I’ve heard the theory that says you should let them eat all they want for a day or two, in the assumption that they’ll eat themselves sick and stop voluntarily. Then I read this article and decided we weren’t trying that this year.

I’ve always favoured the “Let’s Make a Deal” model. I let them eat some stuff Halloween night, then send them to bed. Eventually they sleep.  In the morning, we play our game. I come armed with lots and lots of healthy snacks, like fruit leather, raisins, pudding, granola bars, etc. They can each choose a limited number of things from their stash (last year it was 14 I think) to keep. After that, they trade their unhealthy food for my healthy alternatives. they like the game, they still end up with a bag of goodies, and I don’t feel quite as horrible about letting them eat out of the bags on a regular basis. And I give the candy away to either the food bank or my co-workers.

Last year we did the deal game, then also set a limit on how long the bags could last. I think we gave them one month, and as of December 1, we took it all away, eaten or not (lots of not).

All these strategies work to a point, but with my older son approaching 9, I wonder how long I can keep it up. The thrill of the trading game is bound to wear off soon.

What do you do about the Halloween candy?


Crisis averted, hostess found

October 12, 2009

Thanks to everyone who came forward over the weekend to offer to help me out with hostessing at Movies for Mommies. I’m overwhelmed with how many mommies wanted the job. And considering that I only posted it on Twitter, Facebook and my blog, it goes to show that social media and word of mouth work incredibly well for us mommies!

I have found someone, but now also have a long list of backups if anything happens again. And for the next owner of MFM, I have a huge list of applicants for the job if you decide to hire someone!

Thanks again everyone. On this Thanksgiving morning, I’m very grateful for the wonderful community of mommies that support MFM Vancouver.


Want an easy paid gig? I need a new hostess for MFM ASAP.

October 9, 2009

I just found out that my previous hostess has quit on me, and I’m a little hooped. I work at my day job on Wednesdays, and can’t be at Movies for Mommies every screening. I’ve figured something out for this first week, but don’t know what I’ll do for the rest of the fall.

It’s a very easy job, and I pay for it. All you have to is turn up at the Rio by 11:45 to set things up, set out the stuff on the welcome table, then at noon, be ready when the doors are opened. You greet the mommies, hand out welcome kits to first-timers, get people to fill in the door prize forms. than at 12:30 pm, go to the front of the theatre, make the announcements, draw the door prize, then let the Rio staff know it’s time to start the film. Then come back to the front table, pack stuff up, and then you can go by 12:45. It’s just an hour and I pay you more than four times minimum wage.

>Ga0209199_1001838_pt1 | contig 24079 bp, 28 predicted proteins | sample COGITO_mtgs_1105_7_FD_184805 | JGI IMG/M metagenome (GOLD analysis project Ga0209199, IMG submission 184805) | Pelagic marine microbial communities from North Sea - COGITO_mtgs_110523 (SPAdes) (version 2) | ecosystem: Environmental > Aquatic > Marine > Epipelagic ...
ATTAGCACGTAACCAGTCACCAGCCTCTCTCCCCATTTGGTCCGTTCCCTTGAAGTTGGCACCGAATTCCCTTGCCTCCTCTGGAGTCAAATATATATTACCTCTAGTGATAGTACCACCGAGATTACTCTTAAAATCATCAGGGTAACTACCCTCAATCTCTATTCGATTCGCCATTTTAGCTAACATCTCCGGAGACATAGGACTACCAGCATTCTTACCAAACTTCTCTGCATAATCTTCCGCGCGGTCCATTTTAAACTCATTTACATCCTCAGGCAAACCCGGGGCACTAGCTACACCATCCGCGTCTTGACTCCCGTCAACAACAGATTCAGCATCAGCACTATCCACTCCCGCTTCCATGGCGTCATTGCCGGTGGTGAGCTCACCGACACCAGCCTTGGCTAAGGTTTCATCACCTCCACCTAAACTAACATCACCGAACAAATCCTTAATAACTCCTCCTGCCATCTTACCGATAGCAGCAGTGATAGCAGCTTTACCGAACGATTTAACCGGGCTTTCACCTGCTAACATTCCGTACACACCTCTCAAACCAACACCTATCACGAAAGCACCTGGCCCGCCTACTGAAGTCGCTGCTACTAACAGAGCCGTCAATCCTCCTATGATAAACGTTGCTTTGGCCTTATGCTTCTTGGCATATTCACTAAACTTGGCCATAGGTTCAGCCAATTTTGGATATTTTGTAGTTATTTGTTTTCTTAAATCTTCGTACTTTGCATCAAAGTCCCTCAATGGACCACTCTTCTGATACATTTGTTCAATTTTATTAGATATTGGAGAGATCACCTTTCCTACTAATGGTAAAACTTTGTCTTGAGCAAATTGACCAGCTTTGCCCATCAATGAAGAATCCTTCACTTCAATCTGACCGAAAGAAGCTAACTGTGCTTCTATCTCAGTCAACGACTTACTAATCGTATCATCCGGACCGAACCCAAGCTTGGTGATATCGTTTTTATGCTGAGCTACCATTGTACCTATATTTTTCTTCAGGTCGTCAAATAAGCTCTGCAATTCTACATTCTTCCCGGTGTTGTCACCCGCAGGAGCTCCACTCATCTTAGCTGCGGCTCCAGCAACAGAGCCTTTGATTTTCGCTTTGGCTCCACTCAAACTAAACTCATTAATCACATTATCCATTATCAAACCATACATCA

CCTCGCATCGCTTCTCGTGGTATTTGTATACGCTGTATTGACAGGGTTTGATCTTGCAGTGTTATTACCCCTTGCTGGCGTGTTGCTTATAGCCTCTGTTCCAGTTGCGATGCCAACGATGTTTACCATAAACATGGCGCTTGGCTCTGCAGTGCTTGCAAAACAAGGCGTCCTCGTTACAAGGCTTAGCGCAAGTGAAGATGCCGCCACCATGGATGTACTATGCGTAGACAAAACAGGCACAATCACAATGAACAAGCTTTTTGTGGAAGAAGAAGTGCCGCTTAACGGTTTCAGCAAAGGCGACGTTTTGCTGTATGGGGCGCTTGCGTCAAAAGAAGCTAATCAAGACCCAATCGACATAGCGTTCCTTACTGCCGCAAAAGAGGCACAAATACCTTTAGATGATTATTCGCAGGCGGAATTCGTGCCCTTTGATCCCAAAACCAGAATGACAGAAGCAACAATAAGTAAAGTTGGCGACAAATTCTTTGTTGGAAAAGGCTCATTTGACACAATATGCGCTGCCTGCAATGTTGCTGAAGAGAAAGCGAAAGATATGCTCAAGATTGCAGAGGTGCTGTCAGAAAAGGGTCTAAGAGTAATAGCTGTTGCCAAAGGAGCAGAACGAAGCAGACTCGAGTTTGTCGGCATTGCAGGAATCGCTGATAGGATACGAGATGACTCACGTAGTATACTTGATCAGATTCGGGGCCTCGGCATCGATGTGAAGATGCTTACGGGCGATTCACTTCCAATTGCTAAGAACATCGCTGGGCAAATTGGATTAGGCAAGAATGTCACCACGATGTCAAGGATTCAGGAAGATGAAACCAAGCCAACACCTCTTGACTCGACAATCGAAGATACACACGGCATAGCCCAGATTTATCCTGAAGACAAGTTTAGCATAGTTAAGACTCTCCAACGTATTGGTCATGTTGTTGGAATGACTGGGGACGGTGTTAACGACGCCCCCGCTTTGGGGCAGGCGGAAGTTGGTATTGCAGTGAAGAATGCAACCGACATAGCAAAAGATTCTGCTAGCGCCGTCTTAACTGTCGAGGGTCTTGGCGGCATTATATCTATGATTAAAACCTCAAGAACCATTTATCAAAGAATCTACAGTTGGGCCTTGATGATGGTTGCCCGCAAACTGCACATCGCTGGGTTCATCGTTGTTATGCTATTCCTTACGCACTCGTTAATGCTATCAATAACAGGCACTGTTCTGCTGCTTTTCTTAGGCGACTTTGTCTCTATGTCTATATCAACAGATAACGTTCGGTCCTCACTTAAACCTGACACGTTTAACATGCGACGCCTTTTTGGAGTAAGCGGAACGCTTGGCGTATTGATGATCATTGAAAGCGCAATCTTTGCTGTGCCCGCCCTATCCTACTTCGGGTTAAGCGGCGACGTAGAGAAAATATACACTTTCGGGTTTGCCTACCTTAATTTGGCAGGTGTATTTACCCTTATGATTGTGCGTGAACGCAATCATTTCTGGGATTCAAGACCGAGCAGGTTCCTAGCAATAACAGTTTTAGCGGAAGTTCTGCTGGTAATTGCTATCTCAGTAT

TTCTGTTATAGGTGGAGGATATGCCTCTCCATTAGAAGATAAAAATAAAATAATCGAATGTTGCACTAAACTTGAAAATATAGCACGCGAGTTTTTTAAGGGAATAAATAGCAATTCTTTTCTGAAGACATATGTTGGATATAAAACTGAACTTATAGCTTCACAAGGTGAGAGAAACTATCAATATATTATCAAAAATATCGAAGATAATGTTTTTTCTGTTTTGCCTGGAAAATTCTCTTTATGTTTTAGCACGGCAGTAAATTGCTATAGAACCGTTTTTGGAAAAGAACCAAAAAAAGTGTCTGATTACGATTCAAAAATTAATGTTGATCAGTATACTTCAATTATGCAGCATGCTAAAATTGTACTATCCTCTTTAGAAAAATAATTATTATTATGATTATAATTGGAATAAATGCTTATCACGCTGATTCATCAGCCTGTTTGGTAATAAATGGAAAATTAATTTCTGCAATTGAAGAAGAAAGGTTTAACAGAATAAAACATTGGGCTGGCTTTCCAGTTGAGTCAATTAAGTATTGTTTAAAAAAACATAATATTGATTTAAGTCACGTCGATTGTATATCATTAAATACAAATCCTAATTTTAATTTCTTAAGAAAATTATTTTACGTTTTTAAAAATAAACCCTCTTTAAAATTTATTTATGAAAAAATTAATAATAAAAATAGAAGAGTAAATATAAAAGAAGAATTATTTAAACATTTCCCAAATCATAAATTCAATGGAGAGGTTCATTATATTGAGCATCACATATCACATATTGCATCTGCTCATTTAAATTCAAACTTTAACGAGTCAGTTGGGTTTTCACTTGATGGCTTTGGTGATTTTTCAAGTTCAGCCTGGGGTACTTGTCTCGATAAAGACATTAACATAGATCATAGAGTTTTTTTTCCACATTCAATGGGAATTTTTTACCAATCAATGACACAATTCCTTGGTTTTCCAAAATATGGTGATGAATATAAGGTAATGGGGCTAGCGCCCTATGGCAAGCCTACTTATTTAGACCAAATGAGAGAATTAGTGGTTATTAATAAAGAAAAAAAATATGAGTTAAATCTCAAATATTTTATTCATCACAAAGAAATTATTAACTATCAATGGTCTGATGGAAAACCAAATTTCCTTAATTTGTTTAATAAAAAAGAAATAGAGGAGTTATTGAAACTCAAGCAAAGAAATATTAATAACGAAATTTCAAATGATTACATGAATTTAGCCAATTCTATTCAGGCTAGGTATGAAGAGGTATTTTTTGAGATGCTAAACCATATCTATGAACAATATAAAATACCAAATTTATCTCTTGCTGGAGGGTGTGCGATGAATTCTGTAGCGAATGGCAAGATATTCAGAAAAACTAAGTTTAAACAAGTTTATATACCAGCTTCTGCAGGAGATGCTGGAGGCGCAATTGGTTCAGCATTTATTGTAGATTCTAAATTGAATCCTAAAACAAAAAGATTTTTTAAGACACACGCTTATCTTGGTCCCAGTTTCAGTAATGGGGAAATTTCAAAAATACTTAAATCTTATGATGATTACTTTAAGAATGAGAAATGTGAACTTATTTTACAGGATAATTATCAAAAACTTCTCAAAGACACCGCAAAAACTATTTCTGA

It’s a perfect gig for a mom who’s kids are in school, or for anyone who likes babies. The screenings left this year are: October 28, November 11, 25, and December 9.

Can you help me out? Email me at vancouver@moviesformommies.com.


I once did a triathlon — there I said it!

October 9, 2009

Last year, when I turned 40, I committed to myself that I would complete a triathlon. I am not terribly athletic nor fit, so it was a huge commitment. I swam occasionally, ran when I had to, and biked lots, as long as no hills were involved (and I live in Vancouver, so you can imagine how little that was). But goshdarnit, I needed a challenge for my 40th to prove I wasn’t really old, so that was it.

So I trained. I actually followed the rules with my Monday-night running group, and even ran mid-week. I got over the hill thing on my bike and got better at cycling. And I swam more. I got help, from the head lifeguard at the pool, from the guy who runs the running clinic, and from my trainer. And from a website about training to run your first tri.

And I did it. My only goals were to finish it, not embarrass myself, and not be last. And I did all three. Despite swimming breast stroke, I came out of the pool about halfway in the group (a very supportive women’s only tri race helped!), off my bike a bit slower, but heck, it’s a mountain bike, and while my run was pretty pathetic and at the end I had absolutely nothing to give, I did cross the finish line in under two hours and there were a dozen people who finished after me.